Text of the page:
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Litter is a prevalent environmental problem in Australia. It’s almost everywhere - from beaches and streets to recreational parks and private properties. As you move, you’ll see fast food packaging, cigarette butts, food scraps, balloons, and drink bottles carelessly thrown in public places. The most affected areas are Melbourne, Sydney, and Western Australia.
Thankfully, the government is working on ways to tackle this problem. It has come up with initiatives such as Keep Australia Beautiful and Tidy Towns. Keep reading to find out how to help tackle this litter problem.
What Exactly Is Littering?
Litter is defined as the disposal of anything into water or land. This can either be from a vehicle, business premise, or by a pedestrian. Littering is the act of throwing or depositing litter. Allowing litter to be blown from or fall from a vehicle or building is also considered littering.
Distribution of unauthorised posters and flyers and dumping of furniture, household appliances, food containers, and construction waste can also be termed littering.
Difference Between Littering And Illegal Dumping
Littering is commonly thought of as minor amounts of waste dumped haphazardly and illegally on the ground. While it may appear to be a small amount now and then, litter piles up quickly.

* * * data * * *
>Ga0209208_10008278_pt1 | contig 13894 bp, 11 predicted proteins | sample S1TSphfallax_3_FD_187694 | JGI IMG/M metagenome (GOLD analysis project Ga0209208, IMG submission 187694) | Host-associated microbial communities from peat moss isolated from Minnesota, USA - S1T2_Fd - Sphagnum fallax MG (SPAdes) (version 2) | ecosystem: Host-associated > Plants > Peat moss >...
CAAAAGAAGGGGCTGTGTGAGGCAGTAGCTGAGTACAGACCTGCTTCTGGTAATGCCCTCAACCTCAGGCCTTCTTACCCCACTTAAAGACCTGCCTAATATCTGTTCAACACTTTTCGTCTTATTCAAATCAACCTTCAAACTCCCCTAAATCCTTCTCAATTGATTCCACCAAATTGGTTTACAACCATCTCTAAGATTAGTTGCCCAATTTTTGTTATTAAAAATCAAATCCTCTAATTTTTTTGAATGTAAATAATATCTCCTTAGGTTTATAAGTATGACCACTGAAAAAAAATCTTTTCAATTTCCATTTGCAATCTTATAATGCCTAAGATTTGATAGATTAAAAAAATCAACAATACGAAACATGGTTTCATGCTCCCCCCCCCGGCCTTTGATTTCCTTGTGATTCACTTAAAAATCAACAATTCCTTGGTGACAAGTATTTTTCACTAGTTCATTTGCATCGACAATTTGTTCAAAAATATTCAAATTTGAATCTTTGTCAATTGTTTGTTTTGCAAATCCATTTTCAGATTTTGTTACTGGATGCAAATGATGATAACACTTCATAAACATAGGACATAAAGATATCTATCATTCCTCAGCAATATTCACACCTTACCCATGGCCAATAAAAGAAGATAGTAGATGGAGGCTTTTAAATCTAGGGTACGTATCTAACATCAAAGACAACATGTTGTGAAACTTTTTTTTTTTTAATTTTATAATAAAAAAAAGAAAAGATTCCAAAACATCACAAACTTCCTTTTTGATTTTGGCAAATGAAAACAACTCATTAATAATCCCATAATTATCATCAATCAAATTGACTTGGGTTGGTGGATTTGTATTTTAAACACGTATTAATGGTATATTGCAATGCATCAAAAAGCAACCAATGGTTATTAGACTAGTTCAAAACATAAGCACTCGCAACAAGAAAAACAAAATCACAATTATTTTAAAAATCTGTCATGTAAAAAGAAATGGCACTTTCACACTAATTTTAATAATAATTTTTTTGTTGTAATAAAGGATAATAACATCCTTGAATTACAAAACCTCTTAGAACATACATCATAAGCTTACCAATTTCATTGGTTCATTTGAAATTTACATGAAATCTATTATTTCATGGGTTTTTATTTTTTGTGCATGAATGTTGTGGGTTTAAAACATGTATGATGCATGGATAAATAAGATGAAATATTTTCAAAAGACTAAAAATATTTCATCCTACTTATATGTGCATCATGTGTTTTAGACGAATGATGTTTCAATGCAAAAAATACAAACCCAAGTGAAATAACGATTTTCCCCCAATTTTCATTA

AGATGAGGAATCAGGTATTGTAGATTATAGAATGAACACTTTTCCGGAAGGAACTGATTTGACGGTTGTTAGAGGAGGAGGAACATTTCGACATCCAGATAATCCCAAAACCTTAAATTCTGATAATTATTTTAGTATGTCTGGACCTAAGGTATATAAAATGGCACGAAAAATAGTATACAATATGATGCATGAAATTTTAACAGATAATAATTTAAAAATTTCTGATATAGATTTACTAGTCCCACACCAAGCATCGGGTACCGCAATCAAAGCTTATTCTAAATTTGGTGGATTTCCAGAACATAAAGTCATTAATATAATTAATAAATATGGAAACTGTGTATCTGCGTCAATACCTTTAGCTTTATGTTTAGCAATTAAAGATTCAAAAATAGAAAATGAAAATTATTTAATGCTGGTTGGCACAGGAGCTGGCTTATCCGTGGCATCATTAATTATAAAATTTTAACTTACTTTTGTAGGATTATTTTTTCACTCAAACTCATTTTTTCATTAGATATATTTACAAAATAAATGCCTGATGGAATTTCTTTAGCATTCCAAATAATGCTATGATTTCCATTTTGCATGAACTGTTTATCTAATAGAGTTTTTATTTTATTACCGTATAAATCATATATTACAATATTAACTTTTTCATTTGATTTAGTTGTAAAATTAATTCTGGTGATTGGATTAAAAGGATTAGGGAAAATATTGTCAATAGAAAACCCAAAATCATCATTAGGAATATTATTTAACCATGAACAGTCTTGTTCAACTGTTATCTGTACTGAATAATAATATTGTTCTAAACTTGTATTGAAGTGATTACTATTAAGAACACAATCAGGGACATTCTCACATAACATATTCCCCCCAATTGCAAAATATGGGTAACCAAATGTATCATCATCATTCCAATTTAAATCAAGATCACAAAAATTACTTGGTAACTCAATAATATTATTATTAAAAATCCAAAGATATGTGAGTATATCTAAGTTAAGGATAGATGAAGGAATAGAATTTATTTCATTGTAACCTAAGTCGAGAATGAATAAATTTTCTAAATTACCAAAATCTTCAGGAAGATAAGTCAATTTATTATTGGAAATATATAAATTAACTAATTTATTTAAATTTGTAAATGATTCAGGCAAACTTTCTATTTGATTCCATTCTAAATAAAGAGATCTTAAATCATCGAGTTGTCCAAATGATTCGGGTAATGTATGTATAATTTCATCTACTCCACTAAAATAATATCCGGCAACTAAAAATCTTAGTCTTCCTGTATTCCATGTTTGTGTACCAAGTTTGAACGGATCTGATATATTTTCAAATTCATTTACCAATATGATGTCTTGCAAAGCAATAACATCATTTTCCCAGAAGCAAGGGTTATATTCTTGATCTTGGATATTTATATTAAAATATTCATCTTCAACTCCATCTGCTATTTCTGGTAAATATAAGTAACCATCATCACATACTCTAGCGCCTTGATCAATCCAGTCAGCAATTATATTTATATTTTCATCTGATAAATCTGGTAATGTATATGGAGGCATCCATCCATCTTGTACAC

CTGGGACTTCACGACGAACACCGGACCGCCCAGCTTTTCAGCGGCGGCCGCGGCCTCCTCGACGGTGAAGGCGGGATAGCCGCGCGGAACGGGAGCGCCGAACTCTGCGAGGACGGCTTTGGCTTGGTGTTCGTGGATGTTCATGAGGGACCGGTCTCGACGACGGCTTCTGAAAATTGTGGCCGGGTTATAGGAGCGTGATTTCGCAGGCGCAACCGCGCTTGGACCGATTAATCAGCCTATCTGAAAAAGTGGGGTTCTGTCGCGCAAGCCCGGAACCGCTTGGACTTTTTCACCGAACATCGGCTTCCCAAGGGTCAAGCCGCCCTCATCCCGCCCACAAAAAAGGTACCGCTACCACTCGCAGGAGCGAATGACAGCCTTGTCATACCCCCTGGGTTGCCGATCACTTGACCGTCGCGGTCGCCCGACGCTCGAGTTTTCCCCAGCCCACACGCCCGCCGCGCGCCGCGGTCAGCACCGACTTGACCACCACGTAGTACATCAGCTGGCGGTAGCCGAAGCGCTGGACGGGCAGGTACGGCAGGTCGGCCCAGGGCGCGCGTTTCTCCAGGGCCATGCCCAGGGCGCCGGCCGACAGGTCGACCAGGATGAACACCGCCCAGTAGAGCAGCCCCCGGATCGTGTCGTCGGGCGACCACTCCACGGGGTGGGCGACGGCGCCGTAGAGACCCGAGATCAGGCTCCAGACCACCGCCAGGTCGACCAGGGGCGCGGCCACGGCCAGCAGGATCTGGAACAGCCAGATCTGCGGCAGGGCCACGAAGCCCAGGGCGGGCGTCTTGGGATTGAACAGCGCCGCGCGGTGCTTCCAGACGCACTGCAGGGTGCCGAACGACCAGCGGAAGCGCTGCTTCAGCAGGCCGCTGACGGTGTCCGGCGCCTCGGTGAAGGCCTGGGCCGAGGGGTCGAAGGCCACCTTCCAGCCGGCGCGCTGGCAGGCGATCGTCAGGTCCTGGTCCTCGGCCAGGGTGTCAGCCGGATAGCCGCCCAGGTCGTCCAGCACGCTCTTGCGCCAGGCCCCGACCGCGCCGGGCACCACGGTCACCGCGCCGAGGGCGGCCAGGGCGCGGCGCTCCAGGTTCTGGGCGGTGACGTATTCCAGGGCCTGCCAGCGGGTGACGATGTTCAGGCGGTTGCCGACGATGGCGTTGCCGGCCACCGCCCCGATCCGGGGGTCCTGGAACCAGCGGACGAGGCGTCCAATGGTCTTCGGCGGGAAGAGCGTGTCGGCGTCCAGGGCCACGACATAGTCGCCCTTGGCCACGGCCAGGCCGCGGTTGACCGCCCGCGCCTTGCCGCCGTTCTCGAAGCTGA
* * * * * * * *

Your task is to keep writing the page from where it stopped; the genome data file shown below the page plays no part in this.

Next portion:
On the other hand, illegal dumping occurs when a large volume of rubbish is carelessly discarded rather than being safely disposed of. Illegal dumping depreciates property values and makes a community appear hostile.
Is It Illegal To Litter In Australia?
Throwing litter anywhere other than into container depots or designated waste facilities is illegal and is punishable under the Litter Act of 1979. Depending on your location, licensed officers can issue litter infringements, such as local government rangers, police officers, and other personnel hired by government departments.
Dumping Or Littering From A Vehicle
Vehicle drivers and passengers are common culprits of illegal dumping and littering. Some people throw out cigarette butts from their vehicles, while others use them to dump garbage in unlawful dumping sites.
According to the Litter Act, an offence committed inside or outside a vehicle is the responsibility of the vehicle's owner. It is then up to the vehicle's owner to declare and establish that someone else committed the offense.
Items That Are Easiest To Litter
Some of the most littered items include plastics, paper, and metals. This is based on data available in the National Litter Index. However, cigarette butts and balloons are some of the items considered to be the easiest to litter.
Cigarette Butt Littering
Cigarette butts are probably the most littered items in Australia. A quick look at statistics shows that:
• Out of the 24 billion filtered cigarettes smoked every year, approximately seven billion are littered
• Six out of ten smokers leave their ashes on the ground
• Over 700 landscape fires are caused by abandoned cigarette butts each year
Every Australian should be concerned about widespread cigarette butt littering - whether smokers or non-smokers. Here is why: